Canada’s Alberta Investment Management Corporation, (AIMCo), the C$90.2 billion ($69.4 billion) fund that invests on behalf of 26 pension, endowment and government funds, has more than three quarters of its assets in public markets, most managed internally.
This includes money market and fixed income allocations and a diversified mortgage portfolio, but the most sizeable chunk lies in a $27 billion sophisticated equity portfolio that combines passive low cost strategies with complex hedge fund allocations.
Internally managed equity investments include quantitative and passive strategies which currently invest in 45 countries around the world. Smart beta is one such allocation, and with it AIMCo aims to add 100-150 basis points every year.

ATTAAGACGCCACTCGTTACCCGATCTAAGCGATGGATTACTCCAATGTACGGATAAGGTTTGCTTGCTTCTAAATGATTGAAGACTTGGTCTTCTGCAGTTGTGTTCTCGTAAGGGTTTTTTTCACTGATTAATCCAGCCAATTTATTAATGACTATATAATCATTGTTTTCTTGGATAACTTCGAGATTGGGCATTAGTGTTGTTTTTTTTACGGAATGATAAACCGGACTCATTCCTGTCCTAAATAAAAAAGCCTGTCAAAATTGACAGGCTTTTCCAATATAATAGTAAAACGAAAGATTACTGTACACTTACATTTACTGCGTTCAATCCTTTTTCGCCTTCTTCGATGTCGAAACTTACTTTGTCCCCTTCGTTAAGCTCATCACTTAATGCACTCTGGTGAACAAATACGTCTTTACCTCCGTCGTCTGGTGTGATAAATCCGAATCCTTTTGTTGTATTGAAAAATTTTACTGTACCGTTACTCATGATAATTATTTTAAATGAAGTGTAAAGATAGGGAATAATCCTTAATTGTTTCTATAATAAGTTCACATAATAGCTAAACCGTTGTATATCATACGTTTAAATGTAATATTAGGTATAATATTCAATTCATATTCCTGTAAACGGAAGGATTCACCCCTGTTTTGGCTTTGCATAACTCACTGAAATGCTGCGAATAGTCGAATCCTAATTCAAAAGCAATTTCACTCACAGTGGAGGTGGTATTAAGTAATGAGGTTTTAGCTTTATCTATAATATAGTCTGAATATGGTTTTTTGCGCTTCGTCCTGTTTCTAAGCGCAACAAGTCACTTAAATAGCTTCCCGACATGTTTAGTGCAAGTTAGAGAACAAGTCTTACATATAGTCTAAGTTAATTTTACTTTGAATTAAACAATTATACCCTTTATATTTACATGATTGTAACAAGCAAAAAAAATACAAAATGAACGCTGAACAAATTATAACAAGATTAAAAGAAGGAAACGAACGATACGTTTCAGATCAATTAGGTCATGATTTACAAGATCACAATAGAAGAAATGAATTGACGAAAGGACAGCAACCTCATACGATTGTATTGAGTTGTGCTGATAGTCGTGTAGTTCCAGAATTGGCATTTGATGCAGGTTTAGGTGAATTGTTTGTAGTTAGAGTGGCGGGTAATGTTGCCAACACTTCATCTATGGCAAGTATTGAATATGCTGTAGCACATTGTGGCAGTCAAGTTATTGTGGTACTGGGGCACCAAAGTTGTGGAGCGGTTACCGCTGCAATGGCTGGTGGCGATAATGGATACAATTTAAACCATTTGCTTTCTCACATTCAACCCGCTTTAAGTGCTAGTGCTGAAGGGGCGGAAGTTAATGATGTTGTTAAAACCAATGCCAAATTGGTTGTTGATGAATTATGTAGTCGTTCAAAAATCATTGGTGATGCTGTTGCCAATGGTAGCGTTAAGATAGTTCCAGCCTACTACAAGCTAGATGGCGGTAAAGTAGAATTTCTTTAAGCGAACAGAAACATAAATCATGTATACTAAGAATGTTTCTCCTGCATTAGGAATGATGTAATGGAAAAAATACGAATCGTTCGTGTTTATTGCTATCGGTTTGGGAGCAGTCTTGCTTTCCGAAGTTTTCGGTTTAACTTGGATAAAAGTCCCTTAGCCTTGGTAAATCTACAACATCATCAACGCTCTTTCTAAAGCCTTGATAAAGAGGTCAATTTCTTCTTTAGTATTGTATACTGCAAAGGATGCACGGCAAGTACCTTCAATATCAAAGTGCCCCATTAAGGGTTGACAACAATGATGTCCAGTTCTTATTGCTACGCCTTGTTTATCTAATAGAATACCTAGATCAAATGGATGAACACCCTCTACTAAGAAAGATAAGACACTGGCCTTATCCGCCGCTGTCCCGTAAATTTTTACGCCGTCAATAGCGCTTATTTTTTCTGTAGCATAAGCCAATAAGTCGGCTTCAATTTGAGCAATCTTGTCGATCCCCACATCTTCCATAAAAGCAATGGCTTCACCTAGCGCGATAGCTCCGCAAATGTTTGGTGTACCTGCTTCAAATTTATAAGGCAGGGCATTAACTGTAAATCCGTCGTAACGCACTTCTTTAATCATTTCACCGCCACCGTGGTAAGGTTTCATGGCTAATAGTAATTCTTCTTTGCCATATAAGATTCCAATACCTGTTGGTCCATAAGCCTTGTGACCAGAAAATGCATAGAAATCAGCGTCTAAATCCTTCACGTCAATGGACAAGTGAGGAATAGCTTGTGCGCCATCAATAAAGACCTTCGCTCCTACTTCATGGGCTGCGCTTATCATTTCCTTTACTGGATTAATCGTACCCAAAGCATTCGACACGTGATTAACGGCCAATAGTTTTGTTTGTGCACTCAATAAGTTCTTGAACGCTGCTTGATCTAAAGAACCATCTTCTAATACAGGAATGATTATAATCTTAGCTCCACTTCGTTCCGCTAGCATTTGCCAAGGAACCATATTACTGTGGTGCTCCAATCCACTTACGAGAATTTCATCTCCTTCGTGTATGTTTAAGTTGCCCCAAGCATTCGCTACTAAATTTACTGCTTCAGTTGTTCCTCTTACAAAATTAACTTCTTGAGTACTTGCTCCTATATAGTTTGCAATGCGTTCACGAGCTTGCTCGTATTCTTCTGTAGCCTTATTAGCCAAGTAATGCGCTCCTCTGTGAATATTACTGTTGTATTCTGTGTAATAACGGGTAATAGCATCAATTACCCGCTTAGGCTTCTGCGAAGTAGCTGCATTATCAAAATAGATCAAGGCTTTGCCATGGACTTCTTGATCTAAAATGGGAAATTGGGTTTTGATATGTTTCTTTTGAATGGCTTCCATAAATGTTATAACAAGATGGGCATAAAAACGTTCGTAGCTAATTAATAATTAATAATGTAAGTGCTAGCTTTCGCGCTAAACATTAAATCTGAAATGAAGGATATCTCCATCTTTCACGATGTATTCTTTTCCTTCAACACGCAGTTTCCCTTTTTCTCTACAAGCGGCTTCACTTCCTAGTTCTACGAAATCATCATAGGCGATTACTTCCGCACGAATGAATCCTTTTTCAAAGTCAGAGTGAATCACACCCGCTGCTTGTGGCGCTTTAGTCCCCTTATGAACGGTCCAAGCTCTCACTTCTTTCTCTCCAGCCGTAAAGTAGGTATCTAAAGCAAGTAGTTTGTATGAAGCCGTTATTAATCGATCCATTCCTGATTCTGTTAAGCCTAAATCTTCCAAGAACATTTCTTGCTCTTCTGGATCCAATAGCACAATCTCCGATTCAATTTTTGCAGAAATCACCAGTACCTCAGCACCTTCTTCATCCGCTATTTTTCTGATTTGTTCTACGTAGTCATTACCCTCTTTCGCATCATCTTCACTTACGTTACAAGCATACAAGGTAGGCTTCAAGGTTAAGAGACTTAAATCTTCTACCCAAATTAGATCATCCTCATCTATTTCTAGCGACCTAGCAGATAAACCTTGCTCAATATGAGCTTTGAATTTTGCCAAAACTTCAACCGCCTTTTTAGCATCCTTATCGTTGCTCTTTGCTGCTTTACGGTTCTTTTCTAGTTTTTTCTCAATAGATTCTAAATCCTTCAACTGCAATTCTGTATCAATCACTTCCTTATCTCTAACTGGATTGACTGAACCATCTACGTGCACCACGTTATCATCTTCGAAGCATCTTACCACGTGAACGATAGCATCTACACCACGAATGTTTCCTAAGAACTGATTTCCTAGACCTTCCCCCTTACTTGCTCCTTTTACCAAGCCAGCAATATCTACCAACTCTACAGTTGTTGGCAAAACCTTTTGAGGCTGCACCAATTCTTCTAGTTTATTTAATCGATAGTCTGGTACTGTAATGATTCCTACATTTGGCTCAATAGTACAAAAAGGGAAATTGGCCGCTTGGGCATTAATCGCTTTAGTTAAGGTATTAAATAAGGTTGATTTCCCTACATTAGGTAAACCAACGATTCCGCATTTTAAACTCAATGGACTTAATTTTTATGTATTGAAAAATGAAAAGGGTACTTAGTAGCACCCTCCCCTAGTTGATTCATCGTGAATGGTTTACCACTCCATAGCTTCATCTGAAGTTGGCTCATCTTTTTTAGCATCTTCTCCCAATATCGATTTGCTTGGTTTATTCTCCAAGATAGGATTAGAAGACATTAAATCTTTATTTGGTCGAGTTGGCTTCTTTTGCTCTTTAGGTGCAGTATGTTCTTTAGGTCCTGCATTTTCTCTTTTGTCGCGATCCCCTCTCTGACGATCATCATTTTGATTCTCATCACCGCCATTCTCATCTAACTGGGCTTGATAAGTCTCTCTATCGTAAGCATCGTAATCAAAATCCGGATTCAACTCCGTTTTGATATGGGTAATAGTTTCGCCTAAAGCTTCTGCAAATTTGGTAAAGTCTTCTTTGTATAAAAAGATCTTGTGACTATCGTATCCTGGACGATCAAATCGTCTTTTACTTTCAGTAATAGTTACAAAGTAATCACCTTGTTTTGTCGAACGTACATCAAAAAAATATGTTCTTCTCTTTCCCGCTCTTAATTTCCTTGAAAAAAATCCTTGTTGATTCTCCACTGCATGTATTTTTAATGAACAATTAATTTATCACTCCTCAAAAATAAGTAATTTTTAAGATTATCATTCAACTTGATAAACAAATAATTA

“It’s been successful. I like smart beta,” says chief investment officer Dale MacMaster, in an interview from the fund’s Edmonton headquarters.
“We want to access beta as cheaply as possible.” Read more
The mechanism for sharing risks via fees in the pension industry is weak, according to Fiona Trafford-Walker. Asset-based fees have little linkage with the manager’s ability, clients don’t generally get enough benefit of scale and there is not usually a penalty for underperformance other than termination of the relationship. So how should asset owners pay their managers? Read more
Investors should adopt the standardised fee reporting template for private equity released by the Institutional Limited Partners Association, according to Mike Heale and Andrea Dang from CEM Benchmarking. Their research shows that it is not possible to get complete costs from current statements alone, with important costs buried by GP’s statements. CEM encourages all pension funds to adopt the ILPA fee reporting template by asking all GPs to report in this format. Read more